Tokyo Olympics: Can technology make up for the absence of fans?

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Tokyo (AFP)

With the official opening of the Olympic Games in Tokyo on Friday behind closed doors almost completely due to the Corona epidemic, viewers will be more dependent than ever on the development of broadcasting technologies to be able to live the event.

After the Games were postponed for a year due to the pandemic, “we pledged not to reduce the capacity and quality of our coverage,” said Yannis Exarchus, CEO of OBS (Olympic Broadcasting Services), which has been responsible for filming and broadcasting all Olympic competitions since 2008.

Olympic broadcasting has come a long way since the first television trials in Berlin in 1936, with three cameras capturing footage of an audience a few miles away.

But during the current Olympics, the OBS teams are preparing to shoot about 9,500 hours of footage, 30 percent more than in Rio 2016, and it will be available to television channels around the world after it acquired the broadcasting rights. So it promises viewers a unique experience through various technological innovations.

Among those innovations, Exarchus cites “3D tracking” of the athlete, a system that combines scenes from several cameras using artificial intelligence to be able to see the movements of athletes from different angles.

“After a few seconds into the 100m, you can recreate the entire race in 3D and for example determine the athletes’ peak speed, which is a good way for viewers behind the scenes to see these great performances,” Exarchus explains.

– Recording crowd noise –

For the first time, the games will be fully filmed and made available to the channels in 4K resolution, and Japanese viewers with more advanced TVs will be able to watch some of the competitions in 8K resolution, which is four times higher than that used by the world-leading Japanese channel NHK. in this field since 1995.

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“One of the strengths of 8K is that it displays the motion details of objects on the screen in an unparalleled way,” explains Takayuki Yamashita of NHK Technology Research Center, referring in particular to the high-quality slow motion through recently developed cameras.

But France Television’s director of sports, Laurent-Eric Le Lay, considered that “the race should not be on display”, before invoking the modernity of the channel for these games, a virtual reality platform on Tokyo Bay.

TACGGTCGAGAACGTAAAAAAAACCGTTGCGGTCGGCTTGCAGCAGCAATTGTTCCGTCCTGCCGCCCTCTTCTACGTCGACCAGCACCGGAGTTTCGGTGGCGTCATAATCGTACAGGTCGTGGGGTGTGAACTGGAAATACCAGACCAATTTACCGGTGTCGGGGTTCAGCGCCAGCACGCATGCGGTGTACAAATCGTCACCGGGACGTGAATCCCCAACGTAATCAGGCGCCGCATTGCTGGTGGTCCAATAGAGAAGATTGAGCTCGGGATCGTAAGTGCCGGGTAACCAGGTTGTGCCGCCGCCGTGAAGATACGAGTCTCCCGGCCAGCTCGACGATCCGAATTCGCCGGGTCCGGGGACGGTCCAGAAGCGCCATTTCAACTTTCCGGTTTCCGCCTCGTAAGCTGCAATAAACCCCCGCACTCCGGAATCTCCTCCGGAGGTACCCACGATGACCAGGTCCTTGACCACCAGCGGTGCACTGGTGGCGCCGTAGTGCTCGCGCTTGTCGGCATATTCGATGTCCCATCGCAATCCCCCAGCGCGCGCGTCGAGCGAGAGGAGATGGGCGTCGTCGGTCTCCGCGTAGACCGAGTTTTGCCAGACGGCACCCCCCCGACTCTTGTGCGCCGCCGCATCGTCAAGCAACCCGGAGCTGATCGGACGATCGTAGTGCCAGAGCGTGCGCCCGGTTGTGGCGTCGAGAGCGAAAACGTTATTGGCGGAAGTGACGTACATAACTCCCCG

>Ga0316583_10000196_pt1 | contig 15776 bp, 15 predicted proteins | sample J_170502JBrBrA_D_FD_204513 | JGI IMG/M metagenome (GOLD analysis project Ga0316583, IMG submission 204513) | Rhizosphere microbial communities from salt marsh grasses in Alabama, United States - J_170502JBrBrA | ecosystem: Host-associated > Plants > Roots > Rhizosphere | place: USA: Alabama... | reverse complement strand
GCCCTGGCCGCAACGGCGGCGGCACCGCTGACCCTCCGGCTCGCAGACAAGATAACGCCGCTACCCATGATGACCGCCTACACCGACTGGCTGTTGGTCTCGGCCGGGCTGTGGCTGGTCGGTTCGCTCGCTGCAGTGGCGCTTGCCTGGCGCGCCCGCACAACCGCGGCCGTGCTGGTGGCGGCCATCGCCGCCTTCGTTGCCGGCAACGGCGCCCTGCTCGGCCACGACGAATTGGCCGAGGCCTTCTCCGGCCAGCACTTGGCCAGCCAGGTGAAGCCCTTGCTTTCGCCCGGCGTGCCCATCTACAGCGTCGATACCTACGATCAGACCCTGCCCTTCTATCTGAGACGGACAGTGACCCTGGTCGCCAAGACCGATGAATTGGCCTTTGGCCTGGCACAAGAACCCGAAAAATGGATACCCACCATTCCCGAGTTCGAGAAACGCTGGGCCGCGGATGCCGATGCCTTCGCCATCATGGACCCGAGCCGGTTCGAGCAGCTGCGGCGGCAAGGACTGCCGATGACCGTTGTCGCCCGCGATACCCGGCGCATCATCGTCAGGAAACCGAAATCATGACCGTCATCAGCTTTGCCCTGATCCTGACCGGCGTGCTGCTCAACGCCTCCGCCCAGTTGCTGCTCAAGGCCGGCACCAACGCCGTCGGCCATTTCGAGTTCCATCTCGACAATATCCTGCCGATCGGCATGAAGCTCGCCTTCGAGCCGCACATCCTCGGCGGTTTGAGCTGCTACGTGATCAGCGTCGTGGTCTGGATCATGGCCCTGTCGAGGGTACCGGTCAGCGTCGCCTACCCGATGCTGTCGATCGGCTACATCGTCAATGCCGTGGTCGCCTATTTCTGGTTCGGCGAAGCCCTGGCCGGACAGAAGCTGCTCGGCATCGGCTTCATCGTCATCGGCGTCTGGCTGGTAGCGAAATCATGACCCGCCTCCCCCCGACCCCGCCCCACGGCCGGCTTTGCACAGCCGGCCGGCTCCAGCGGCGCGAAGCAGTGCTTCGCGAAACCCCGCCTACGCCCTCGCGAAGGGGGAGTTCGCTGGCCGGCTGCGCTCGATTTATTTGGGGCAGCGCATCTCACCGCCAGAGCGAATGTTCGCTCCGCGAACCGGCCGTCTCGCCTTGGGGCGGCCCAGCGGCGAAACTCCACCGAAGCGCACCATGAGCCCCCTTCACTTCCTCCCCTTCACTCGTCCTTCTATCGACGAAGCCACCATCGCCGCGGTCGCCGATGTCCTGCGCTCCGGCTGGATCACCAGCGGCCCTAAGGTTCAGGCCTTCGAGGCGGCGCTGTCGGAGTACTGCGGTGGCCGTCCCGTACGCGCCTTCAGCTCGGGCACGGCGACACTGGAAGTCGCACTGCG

He noted that “a virtual glass bubble will be created, with a decor showing in the background the most beautiful buildings in Tokyo. There will be a lot of work to bring this platform to life.”

To compensate for the absence of fans in stadiums, OBS has created audio recordings of crowd noise at previous games to adapt it to each sport, and will be broadcast at the competition venues.

Athletes will also be able to receive encouragement, hear cheers on screens of video (selfies) sent from all over the world, and communicate by video with loved ones once their competitions are over.

– ‘In the service of storytelling’ –

Strict sanitary measures have forced national carriers, for which OBS provides broadcast service, to send fewer employees to Japan, to do part of the technical work, such as production, from their countries.

By improving its system like most carriers, France Television sent 180 employees to Tokyo, compared to 210 during the 2016 Rio Olympics, a change made possible by OBS’ reliance on IP (Internet Protocol) and Cloud (cloud) technologies. ), allowing remote file processing.

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But “it is very important for us to have part of the team stay on the site, especially the editorial side and comment on the competitions,” says Le Lai, who pointed to the dispatch of more than thirty journalists and about forty sports consultants.

French athletes will be interviewed in Japan, according to Le Lay, who notes that “it is important for French viewers to be there, rather than to be in Paris with a Skype that is poorly framed for the athletes.”

For his part, Exarchus says, “Technology should be at the service of storytelling. This is one of our key phrases: We love technology, but it should be used to tell the stories of the best athletes in the world.”

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